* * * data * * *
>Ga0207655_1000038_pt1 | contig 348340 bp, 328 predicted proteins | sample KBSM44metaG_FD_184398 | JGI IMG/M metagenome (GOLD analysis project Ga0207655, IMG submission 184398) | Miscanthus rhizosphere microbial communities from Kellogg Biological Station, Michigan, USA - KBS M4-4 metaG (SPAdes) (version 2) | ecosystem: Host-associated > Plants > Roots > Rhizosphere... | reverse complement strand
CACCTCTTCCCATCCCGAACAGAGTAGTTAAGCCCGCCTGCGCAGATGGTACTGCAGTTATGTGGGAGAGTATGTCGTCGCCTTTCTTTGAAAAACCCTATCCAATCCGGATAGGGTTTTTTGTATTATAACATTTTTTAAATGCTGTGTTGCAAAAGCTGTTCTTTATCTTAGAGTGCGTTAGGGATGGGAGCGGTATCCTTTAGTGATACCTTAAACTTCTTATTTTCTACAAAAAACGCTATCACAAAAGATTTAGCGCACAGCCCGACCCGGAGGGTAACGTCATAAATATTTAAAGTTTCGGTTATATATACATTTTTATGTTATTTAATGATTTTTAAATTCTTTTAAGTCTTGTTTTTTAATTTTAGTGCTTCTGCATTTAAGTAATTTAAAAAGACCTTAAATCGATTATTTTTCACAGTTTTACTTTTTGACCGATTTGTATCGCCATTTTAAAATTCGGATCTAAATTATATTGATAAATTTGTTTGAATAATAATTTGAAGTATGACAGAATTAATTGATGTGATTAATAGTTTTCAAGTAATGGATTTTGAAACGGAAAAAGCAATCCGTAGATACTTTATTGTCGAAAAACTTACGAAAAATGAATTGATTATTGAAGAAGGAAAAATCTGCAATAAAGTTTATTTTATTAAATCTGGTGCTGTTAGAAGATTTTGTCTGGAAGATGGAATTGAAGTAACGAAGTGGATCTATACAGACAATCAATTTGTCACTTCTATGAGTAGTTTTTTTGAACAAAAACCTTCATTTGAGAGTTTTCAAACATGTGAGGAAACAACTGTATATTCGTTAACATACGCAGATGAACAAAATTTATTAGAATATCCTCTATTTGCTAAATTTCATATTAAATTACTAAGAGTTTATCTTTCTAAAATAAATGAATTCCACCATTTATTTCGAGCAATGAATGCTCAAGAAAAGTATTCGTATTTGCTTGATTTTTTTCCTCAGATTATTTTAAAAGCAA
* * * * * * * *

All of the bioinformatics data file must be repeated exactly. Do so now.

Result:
>Ga0207655_1000038_pt1 | contig 348340 bp, 328 predicted proteins | sample KBSM44metaG_FD_184398 | JGI IMG/M metagenome (GOLD analysis project Ga0207655, IMG submission 184398) | Miscanthus rhizosphere microbial communities from Kellogg Biological Station, Michigan, USA - KBS M4-4 metaG (SPAdes) (version 2) | ecosystem: Host-associated > Plants > Roots > Rhizosphere... | reverse complement strand
CACCTCTTCCCATCCCGAACAGAGTAGTTAAGCCCGCCTGCGCAGATGGTACTGCAGTTATGTGGGAGAGTATGTCGTCGCCTTTCTTTGAAAAACCCTATCCAATCCGGATAGGGTTTTTTGTATTATAACATTTTTTAAATGCTGTGTTGCAAAAGCTGTTCTTTATCTTAGAGTGCGTTAGGGATGGGAGCGGTATCCTTTAGTGATACCTTAAACTTCTTATTTTCTACAAAAAACGCTATCACAAAAGATTTAGCGCACAGCCCGACCCGGAGGGTAACGTCATAAATATTTAAAGTTTCGGTTATATATACATTTTTATGTTATTTAATGATTTTTAAATTCTTTTAAGTCTTGTTTTTTAATTTTAGTGCTTCTGCATTTAAGTAATTTAAAAAGACCTTAAATCGATTATTTTTCACAGTTTTACTTTTTGACCGATTTGTATCGCCATTTTAAAATTCGGATCTAAATTATATTGATAAATTTGTTTGAATAATAATTTGAAGTATGACAGAATTAATTGATGTGATTAATAGTTTTCAAGTAATGGATTTTGAAACGGAAAAAGCAATCCGTAGATACTTTATTGTCGAAAAACTTACGAAAAATGAATTGATTATTGAAGAAGGAAAAATCTGCAATAAAGTTTATTTTATTAAATCTGGTGCTGTTAGAAGATTTTGTCTGGAAGATGGAATTGAAGTAACGAAGTGGATCTATACAGACAATCAATTTGTCACTTCTATGAGTAGTTTTTTTGAACAAAAACCTTCATTTGAGAGTTTTCAAACATGTGAGGAAACAACTGTATATTCGTTAACATACGCAGATGAACAAAATTTATTAGAATATCCTCTATTTGCTAAATTTCATATTAAATTACTAAGAGTTTATCTTTCTAAAATAAATGAATTCCACCATTTATTTCGAGCAATGAATGCTCAAGAAAAGTATTCGTATTTGCTTGATTTTTTTCCTCAGATTATTTTAAAAGCAA